Consider [Gen 12:2] where God promises Abram that he would make his name Great. Notice that this promise was actually part of the covenant He had with Abraham. People miss that. However God was not speaking about magnifying the name “Abram” or “Abraham” as most people think; for how can a God that gives glory to no man [Isaiah 42:8] give glory to Abraham. Why should God magnify any name but his own? Now consider, what is the name of the only man worthy of greatness, worthy of God's glory, and our adoration? It's obvious. It is He, who as a prince, has power with the Father who has been given authority over all things [Heb 1:3][Eph 1:22].

Look at [Gen 32:28] where God renames Jacob Israel which means to strive with God, to set in order, or have power with God. Though the answer is simple, people are blind to the relationship between God's Holy name and his covenant. God made Abraham's name great, not by lifting up the name of a mere man, but by allowing his offspring the privilege of carrying a name that pointed back to God Himself! God's Holy name was bestowed upon Jacob when Jacob was given the name “Israel”; a name that really only belongs to Christ Himself, who as a prince rules with God.

Testing this notion, examine [Isaiah 63:19] which makes it very clear that this is true when it says “We have become like those over whom you have never ruled like those who are not called by your name.” Also, [Isaiah 43:1,7] says that Israel was called by God's name and that it was God himself who did the naming! (Also see [Isaiah 45:3-4]). Israel profaned God's Holy name by not living up to it, and thus Israel's actions brought worldly judgment on Israel's God. It is something like what happens when Christians don't act like Christians. All Christians become judged by the world, and thus Christ himself is also judged.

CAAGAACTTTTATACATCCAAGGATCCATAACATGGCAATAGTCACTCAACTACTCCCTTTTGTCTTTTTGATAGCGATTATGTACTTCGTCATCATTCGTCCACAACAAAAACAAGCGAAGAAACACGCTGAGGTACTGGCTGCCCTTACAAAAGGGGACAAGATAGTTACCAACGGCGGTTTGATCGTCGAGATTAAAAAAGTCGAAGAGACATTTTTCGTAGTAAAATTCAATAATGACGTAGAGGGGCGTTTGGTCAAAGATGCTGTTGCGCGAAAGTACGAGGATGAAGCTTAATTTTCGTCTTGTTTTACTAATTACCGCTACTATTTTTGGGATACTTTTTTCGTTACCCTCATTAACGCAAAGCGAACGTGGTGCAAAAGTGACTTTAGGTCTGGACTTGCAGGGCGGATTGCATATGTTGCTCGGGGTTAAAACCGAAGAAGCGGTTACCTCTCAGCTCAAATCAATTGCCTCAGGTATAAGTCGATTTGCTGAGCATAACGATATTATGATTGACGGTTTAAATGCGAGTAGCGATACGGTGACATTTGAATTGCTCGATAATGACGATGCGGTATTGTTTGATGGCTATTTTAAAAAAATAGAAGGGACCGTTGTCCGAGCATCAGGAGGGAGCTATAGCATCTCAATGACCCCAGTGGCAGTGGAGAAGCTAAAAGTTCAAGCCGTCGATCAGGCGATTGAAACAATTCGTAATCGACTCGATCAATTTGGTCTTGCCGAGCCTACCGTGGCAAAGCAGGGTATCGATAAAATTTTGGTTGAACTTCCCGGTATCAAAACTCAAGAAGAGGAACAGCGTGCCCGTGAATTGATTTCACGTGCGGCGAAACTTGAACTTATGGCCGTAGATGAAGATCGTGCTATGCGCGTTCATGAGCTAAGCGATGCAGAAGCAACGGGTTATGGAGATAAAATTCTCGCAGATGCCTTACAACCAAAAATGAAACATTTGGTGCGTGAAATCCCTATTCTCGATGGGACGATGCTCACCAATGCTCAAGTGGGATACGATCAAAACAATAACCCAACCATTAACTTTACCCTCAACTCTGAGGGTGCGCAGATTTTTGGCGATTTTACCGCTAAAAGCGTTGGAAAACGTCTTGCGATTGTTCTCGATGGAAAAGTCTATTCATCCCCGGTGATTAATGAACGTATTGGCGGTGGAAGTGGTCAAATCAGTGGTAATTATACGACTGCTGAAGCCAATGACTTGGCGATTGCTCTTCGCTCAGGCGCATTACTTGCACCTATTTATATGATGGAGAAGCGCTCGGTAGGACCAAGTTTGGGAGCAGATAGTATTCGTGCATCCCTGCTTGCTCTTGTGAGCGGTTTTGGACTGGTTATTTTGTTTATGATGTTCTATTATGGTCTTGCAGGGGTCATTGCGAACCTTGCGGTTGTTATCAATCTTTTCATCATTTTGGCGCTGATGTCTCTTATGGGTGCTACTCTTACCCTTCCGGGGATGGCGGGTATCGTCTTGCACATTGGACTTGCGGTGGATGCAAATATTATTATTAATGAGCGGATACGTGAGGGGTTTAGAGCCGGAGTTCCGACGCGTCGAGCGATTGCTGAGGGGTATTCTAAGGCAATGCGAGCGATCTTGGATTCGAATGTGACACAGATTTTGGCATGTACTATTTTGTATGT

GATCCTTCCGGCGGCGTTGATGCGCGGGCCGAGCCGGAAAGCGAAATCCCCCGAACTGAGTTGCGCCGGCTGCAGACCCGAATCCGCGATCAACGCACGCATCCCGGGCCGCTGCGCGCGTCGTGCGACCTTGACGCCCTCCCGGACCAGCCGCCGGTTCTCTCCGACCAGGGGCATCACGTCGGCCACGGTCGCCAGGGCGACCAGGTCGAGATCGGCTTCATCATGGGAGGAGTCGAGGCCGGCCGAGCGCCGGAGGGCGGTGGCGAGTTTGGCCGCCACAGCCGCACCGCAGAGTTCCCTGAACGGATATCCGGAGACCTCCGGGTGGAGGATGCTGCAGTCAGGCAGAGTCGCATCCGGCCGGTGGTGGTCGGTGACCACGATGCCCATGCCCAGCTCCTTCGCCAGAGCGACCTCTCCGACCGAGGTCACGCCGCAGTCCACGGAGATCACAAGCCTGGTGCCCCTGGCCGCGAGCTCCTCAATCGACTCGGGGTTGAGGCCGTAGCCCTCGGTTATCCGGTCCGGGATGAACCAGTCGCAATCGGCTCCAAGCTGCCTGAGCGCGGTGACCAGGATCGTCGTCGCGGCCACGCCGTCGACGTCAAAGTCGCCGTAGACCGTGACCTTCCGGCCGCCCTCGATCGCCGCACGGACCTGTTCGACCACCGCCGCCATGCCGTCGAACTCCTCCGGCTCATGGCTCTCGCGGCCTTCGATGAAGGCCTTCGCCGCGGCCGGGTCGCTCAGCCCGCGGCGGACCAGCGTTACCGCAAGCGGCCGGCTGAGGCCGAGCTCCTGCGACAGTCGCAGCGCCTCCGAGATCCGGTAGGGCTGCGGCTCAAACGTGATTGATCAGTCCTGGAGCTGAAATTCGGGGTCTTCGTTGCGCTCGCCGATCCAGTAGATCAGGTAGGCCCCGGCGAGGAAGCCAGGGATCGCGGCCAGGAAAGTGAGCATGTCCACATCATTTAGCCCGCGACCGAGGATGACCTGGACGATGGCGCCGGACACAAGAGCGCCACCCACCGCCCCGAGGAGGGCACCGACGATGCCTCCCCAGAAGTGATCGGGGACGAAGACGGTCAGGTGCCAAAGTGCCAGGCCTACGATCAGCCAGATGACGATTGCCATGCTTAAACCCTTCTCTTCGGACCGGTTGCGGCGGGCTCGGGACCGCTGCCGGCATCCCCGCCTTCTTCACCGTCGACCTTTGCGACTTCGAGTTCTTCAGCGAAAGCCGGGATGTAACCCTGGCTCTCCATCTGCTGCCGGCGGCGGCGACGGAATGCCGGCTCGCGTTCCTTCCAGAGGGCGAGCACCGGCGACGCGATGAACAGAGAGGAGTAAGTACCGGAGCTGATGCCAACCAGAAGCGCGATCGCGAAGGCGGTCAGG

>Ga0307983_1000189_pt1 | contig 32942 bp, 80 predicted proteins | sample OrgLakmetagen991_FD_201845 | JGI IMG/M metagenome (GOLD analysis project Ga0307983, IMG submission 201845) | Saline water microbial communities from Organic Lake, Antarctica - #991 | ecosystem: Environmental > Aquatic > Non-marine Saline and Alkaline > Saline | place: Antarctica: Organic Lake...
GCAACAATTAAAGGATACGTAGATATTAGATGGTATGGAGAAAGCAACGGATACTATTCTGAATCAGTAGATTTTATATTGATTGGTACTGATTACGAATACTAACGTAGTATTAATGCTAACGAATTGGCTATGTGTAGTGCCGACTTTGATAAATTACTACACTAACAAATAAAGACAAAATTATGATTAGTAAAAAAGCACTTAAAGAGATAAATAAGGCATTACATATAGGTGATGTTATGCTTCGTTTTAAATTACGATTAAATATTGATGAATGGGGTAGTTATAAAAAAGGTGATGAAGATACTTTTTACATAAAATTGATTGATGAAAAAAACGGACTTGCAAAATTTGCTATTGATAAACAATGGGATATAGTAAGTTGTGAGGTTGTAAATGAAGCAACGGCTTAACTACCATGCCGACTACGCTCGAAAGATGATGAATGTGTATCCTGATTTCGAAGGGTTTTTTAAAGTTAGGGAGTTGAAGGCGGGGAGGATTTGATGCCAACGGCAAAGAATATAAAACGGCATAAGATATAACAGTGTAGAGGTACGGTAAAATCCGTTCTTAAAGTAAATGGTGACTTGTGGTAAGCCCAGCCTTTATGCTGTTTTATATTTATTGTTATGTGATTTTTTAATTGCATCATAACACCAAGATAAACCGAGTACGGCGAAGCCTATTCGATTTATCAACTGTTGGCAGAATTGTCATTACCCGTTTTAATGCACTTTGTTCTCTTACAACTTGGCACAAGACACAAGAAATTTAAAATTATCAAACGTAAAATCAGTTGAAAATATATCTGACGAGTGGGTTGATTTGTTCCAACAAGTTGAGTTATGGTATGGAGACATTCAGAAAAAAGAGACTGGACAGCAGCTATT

This promise found in the first covenant, that those covered under the covenant would bear a name bestowed by God, a name reflective of God, is more perfectly fulfilled in the covenant that Christ fulfilled. What does [Acts 11:26] say about the name given to new covenant Israelites? It says that the name points back to the only one worthy of praise and greatness. “Christian” contains in Greek the same meaning that was first bestowed on Jacob in the name Israel, since to be “a little Christ” is to be like he “who reigns (or strives) with God”.

This was, of course, promised to Israel, in the promise of an ever lasting name in [Isaiah 56:5-6] and in [Isa 62:2](also [Isa 65:15]) which said Israel would be called by a new name. Those who look for Biblical Israelites today must adjust their sights a bit and see with eyes that can see, and hear with ears that can hear. Anyone can claim any name they like, but only those who bear the name bestowed by God, and reflective of Him, fulfill His prophecies. It is no wonder that His sheep hear his voice.

Lastly, [John 12:28] which says “Father glorify your name.” Then a voice came from heaven: “I have glorified it and I will glorify it again.” should have new meaning. Let us not tarnish the name God glorifies.